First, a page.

img(height="1" width="1" style="display:none" src="")

Favourite books: What we can learn by taking a child’s view of the city

Interested in future agency and where it is instilled, Shumi Bose’s ‘lockdown treat’ raised more questions about how to achieve rights of access to the city for all – a perquisite for change

Credit: Shumi Bose

This book was one of the first treats I gave myself in lockdown. I knew of Colin Ward for his anarchist position, particularly on planning and housing, and had downloaded a PDF of his book Streetwork: The Exploding School. But I ended up reading The Child in the City first, after tracking down a nicely yellowing, ex-library copy.

It’s not an especially heavy read. Illustrated by Ann Golzen’s poignant street photography, the book considers the place children occupy in the city by looking at the rights they have to access it, their behaviour, and their experiences.  Rooted in Britain, it also brings in research from the Americas and further afield, together with a generous pinch of Ward’s anarchist perspective.

As a teacher of potential architects, I’ve been thinking a lot about future agency and where it’s instilled, and trying to understand the spectrum of experiences my students have lived through. I grew up in Kolkata, and moving to Derbyshire aged 12 must, on reflection, have been mildly traumatic. Instead of chaotic urban intensity and noise, you could hear owls at night.

Ward explores how children experience the city first in terms of scale and access to spaces, with a fascinating discussion of the extent to which children can map their surroundings at different ages (a plan visualisation is possible at 10 years old). There are also different experiences of the city depending on gender, with girls generally being expected to occupy the domestic realm in a way that boys aren’t.

One great chapter looks at the ways in which a child might experience the city anarchically, challenging the rule of adults in clearly subversive and resistant ways. Another is about the ‘alien’ child in the city, as Ward describes immigrant youth. This resonated not only because of my background, but as a teacher of a gloriously diverse student body. In academic institutions, we are asked to look at ‘attainment gaps’ between home and overseas students, and between those with English as a first language and those without. This doesn’t account for the variety of lived experience that could be valued, yet serves to alienate some students from others.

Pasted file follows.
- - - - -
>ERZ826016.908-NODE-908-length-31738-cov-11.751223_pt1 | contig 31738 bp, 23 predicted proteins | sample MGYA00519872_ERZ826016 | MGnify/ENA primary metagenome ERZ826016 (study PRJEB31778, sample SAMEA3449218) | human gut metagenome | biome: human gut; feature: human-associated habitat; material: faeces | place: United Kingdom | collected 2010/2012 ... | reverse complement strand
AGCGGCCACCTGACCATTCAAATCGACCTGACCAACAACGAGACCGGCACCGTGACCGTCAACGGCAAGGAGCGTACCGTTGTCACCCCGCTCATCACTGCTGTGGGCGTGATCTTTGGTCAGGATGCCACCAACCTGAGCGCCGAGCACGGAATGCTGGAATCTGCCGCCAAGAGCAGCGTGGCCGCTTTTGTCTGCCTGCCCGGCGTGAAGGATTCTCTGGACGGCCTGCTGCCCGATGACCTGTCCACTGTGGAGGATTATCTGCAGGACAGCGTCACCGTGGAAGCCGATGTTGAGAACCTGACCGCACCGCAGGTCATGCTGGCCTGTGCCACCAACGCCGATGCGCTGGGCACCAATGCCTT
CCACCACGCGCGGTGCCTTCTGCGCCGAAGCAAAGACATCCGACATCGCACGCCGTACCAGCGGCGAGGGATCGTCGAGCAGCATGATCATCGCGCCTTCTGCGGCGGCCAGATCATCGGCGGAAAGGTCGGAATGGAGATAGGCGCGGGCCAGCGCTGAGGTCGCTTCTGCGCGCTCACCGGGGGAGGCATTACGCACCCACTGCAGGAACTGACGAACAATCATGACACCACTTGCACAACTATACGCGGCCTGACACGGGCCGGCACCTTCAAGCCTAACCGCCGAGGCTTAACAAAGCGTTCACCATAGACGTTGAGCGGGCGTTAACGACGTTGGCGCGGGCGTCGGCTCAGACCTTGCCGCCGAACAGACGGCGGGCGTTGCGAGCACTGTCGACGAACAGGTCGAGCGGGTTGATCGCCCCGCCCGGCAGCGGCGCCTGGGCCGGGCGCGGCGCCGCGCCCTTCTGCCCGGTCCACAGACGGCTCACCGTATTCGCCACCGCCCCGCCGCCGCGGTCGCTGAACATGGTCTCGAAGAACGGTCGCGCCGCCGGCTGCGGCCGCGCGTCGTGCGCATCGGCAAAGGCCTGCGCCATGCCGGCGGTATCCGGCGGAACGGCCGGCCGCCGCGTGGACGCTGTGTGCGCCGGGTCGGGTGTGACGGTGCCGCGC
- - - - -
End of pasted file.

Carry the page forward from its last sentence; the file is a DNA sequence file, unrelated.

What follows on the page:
It is difficult to read such things, because anecdotally at least, these conditions and barriers haven’t really shifted since the book was written in the mid-70s.

A few things in particular crystallised for me after reading this book.  As an educator, Ward’s explicit idea of using the city as an educational resource is inspiring, and at Central Saint Martins we encourage our students to see the city as an active space of inquiry. Earlier this year, labour strikes halted teaching across more than 70 UK universities. We were still meeting students, although not necessarily in university buildings. It was exciting to realise that I could meet them anywhere, harnessing and recognising the city itself as a terrain of learning, which is one of the basic arguments of both of Ward’s books.

I also found that it led me to consider how we use the city and what kind of agency we’re demonstrating. We need to talk about social justice and consider why some children aren’t accessing certain parts of the city. Only by increasing the diversity of people who have access and rights to the city, can we increase those who have agency in changing it.

During lockdown particularly, the book made me think about the shape of the family unit – the cis-hetero, normative, 2.4 family unit – which frames our national attitude towards the design of housing, neighbourhoods and cities. I haven’t given myself the time to have children of my own, but the strain on parents (aka the workforce) while children stayed home was drawn into the political centre-stage, in terms of the toll on children’s wellbeing but also – rather more pressingly perhaps – the impact on the economy.

Perhaps this links to one of the more recent titles I’ve been reading, such as Full Surrogacy Now: Feminism Against Family by Sophie Lewis (Verso, 2019). This got me thinking about the assumed and articulated shape of families, and what form alternative structures could take and make. I was not raised in a nuclear family – intergenerational South Asian families are as rhizomatic as our patterns of migration. The queer/LGBTQI+ community has a rich history of the extended and constructed family – so why do our homes, towns and cities cater largely for a singular image?

Architecturally speaking, one possible junction for all these strands is in the provision of high-quality inclusive housing, and the importance of prioritising access to civic space.

For anyone reading it, the shift in perspective that Ward encourages by imagining the experiences of the child, enables us to take a valuable look at the city away from our entrenched viewpoints. Intersectionality is a recent buzz-word, but as with so many old things and true, it’s not such a new notion after all.

The Child in the City, Colin Ward, New York: Pantheon Books/London: The Architectural Press, 1978

Shumi Bose, senior lecturer in architecture at Central Saint Martins, was in conversation with Pamela Buxton

See more favourite books, how Who Owns England chimed with Sarah Featherstone’s VeloCity and why Murray Kerr is not convinced by Houses for Sale on home designs without clients. Or delve into the archive of favourite books with Peter CookTszwai SoOwen HopkinsAnnalie RichesMatthew Barnett Howland